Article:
SWI9X50C_00.06.02.00 f50f0a jenkins 2017/08/25 05:33:58

That set me off on a long rabbit hole trying to update the firmware—first trying Sierra Wireless's fwdwl-litearm64le utility, then using qmi-firmware-update. I had to first try upgrading to the version due to changes in the way Sierra signs their code, but no matter what, it would get to the point of writing the firmware .nvu file... then stop.

And after reading through a ton of forum posts, we came to the conclusion that USB 3.0 (xHCI) was unstable when writing older firmware to the EM7565.

So it was off to Amazon to buy an external NGFF M.2 B-key to USB adapter that I could use to plug the EM7565 into a USB 2.0 port on my Raspberry Pi 4, to try flashing the firmware again.

4G LTE card in USB 2.0 port on Raspberry Pi 4 using M.2 B-key NGFF adapter

I placed the modem in the board, tried qmi-firmware-update from the Pi 4, and what do you know? It worked!

[email protected]:/home/pi/swi_fw0105# qmi-firmware-update -t /dev/ttyUSB0 --update SWI9X50C_01.05.01.00.cwe SWI9X50C_01.05.01.00_GENERIC_001.028_000.nvu
loading device information before the update...
setting firmware preference:
  firmware version: ''
  config version:   '001.028_000'
  carrier:          'GENERIC'
rebooting in download mode...
download mode detected
downloading cwe image: SWI9X50C_01.05.01.00.cwe (80.2 MB)...
finalizing download... (may take several minutes, be patient)
successfully downloaded in 99.67s (804.8 kB/s)
downloading cwe image: SWI9X50C_01.05.01.00_GENERIC_001.028_000.nvu (3.9 kB)...
finalizing download... (may take several minutes, be patient)
successfully downloaded in 0.05s (79.2 kB/s)
rebooting in normal mode...
normal mode detected

...but it also reset the USB PID again, so I had to re-reset that so I could then update the firmware again to the latest version. I did that twice because apparently if you update from the version to the latest version only one time, it could get the modem stuck in 'low power mode'. Why? No clue.

Sometimes with these modems you don't question it: just roll with what the people who seem to know what they're doing say.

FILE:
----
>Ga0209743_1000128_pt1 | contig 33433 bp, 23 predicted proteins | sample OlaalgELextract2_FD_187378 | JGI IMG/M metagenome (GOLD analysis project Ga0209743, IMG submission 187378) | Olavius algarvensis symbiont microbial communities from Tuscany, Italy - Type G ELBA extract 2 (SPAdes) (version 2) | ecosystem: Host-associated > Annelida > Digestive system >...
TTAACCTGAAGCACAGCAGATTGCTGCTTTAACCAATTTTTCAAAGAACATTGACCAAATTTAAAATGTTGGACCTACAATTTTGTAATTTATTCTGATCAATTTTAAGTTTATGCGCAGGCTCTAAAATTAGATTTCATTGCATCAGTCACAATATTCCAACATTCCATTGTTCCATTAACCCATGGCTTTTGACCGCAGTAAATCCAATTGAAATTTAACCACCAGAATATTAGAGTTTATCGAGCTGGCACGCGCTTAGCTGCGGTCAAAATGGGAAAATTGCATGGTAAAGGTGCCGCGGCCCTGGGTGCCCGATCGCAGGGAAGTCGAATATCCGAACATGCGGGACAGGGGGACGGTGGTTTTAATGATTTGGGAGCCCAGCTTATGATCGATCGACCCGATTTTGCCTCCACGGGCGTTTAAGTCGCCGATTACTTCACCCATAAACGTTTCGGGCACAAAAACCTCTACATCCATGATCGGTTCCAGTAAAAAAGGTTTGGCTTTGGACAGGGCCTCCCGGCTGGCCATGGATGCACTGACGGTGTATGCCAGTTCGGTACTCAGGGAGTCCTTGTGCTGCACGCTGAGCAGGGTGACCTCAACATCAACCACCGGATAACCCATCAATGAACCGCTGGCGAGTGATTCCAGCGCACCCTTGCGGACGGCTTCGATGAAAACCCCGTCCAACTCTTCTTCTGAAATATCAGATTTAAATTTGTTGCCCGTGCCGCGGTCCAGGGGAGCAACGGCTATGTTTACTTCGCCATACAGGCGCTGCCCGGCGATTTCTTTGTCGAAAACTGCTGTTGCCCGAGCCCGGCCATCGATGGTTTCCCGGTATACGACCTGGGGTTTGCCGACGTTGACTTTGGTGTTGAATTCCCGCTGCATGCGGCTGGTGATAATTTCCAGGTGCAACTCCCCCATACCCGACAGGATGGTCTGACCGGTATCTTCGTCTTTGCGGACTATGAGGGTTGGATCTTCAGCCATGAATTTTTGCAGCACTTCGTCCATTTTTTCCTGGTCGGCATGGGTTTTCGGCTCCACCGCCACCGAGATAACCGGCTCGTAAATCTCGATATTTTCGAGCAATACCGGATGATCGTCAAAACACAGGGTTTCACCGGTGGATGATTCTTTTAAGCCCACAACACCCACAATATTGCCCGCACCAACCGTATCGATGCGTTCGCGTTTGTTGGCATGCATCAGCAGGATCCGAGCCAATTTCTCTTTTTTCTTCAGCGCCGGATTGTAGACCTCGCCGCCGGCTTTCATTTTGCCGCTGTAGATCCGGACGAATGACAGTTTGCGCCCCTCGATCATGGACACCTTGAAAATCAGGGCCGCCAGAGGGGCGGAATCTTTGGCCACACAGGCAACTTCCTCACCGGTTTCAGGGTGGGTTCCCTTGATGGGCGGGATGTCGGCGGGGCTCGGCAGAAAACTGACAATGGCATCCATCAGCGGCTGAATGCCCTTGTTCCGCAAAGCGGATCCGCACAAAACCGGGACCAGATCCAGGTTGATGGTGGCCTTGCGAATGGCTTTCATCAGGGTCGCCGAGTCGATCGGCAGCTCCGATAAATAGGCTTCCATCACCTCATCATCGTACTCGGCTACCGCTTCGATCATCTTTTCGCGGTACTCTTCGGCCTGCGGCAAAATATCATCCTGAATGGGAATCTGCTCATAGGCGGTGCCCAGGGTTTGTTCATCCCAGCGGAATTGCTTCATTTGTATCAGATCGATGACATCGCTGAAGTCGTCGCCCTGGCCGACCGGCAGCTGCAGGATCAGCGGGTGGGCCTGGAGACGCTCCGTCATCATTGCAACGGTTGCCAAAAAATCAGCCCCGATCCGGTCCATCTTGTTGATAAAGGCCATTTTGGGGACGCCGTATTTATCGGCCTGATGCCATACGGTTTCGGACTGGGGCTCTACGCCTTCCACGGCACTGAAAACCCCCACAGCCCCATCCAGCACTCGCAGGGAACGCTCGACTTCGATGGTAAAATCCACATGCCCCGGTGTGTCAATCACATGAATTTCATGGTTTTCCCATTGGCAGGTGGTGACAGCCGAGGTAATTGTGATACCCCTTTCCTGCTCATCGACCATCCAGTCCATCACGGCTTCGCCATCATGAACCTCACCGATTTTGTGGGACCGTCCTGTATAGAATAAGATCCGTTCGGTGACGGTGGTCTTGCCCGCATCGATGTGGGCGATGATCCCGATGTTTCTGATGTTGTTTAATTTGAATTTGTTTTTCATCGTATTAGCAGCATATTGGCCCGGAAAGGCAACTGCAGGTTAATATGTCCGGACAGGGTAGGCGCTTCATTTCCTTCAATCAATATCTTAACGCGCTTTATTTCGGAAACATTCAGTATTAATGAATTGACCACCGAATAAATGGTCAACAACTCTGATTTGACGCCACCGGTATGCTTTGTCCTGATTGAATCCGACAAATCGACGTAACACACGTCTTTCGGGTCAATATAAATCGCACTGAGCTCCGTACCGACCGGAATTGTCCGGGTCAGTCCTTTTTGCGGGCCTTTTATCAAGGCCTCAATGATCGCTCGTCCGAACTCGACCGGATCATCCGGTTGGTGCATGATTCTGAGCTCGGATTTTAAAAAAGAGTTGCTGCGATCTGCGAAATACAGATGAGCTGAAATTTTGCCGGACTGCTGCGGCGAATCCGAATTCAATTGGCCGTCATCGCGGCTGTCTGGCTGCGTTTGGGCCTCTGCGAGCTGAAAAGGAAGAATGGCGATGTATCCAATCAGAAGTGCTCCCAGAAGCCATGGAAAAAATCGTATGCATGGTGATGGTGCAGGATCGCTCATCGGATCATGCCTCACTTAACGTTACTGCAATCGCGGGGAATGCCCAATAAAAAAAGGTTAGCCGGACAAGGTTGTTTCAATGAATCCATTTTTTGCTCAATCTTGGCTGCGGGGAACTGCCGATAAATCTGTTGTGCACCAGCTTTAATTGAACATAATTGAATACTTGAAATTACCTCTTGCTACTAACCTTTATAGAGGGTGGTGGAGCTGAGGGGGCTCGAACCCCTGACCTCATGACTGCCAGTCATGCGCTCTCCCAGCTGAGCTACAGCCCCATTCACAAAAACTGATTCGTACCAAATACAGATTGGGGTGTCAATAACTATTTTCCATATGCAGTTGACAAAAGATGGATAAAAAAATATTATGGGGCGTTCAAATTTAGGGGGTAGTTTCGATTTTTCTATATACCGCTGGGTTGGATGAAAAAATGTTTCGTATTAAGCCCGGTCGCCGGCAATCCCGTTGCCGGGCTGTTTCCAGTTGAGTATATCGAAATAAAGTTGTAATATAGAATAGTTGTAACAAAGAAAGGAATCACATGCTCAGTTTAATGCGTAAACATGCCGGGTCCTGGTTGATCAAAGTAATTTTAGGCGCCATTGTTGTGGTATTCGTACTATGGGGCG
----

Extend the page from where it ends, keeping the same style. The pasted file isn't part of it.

So now, the modem is finally running the latest firmware:

   new firmware revision is:
      SWI9X50C_01.14.13.00 883709 jenkins 2022/01/05 07:08:35
   new running firmware details:
      Model: EM7565-9
      Boot version: SWI9X50C_01.14.13.00
      AMSS version: SWI9X50C_01.14.13.00
      Carrier ID: 1
      Config version: 002.048_000
   new firmware preference details:
      image 'modem': unique id '002.048_000', build id ''
      image 'pri': unique id '002.048_000', build id ''

Does it work? Can I get a custom compiled OpenWRT build working (there's a great OpenWRT compile guide video here, btw)? Don't know yet. I'll keep working on it, and hopefully will have it ready for a video on my YouTube channel soon!


When I had my BBS in the 90s, I had to burn EPROMs for the firmware upgrades of the modems, and I though that that was a PITA. When EEPROMS finally came around (and later flash memory), I never thought that I'd miss burning EPROMS, but this shows that newer is not necessarily better

Interesting post!
1. How did you choose the EM7565? Could you share the approximate cost? CAT12 sounds nice, but if CAT6 is enough, then for $80 (eBay) to $130 (refurbisher with some warranty) you could get a Cradlepoint CBA850 with the MC400LP6 modem. The Cradlepoint is a very capable device by itself, but the MC400LP6 plugs into the Cradlepoint using USB. And if you were to open the MC400LP6, you'd find a mPCI card with the modem on it. So it has all the connectivity options.
2. I've been using T-Mobile Home Internet for $50 a month (it's unlimited, Verizon has a similar service but not as geographically widespread). They updated a tower near me and now I get n41/B66 with 400-900 MBit down and 30-60 MBit up (depends on time of day). Supposedly T-Mobile will unofficially allow you to use their device away from your home (not tried that myself), and there is a pre-paid version. I looked at alternative data only plans so I'd have a backup for the T-Mobile, and the best I could find was Redpocket on AT&T for $11/1GB (a far cry from the $50/unlimited). The SixFab is even more expensive. Assuming you only use this for very little data? Btw the RedPocket SIM gets ~25 MBit in the CBA850, which is far from the CAT6 maximums. How fast is the SixFab SIM? And are you on T-Mobile or AT&T?

SixFab seems to be on Twilio, which seems to roam on T-Mobile (maybe?). Not quite sure but it's better for IoT-style deployments, not as full time high speed access.

I'm looking at getting a T-Mobile or AT&T SIM and plan for more speed and coverage though.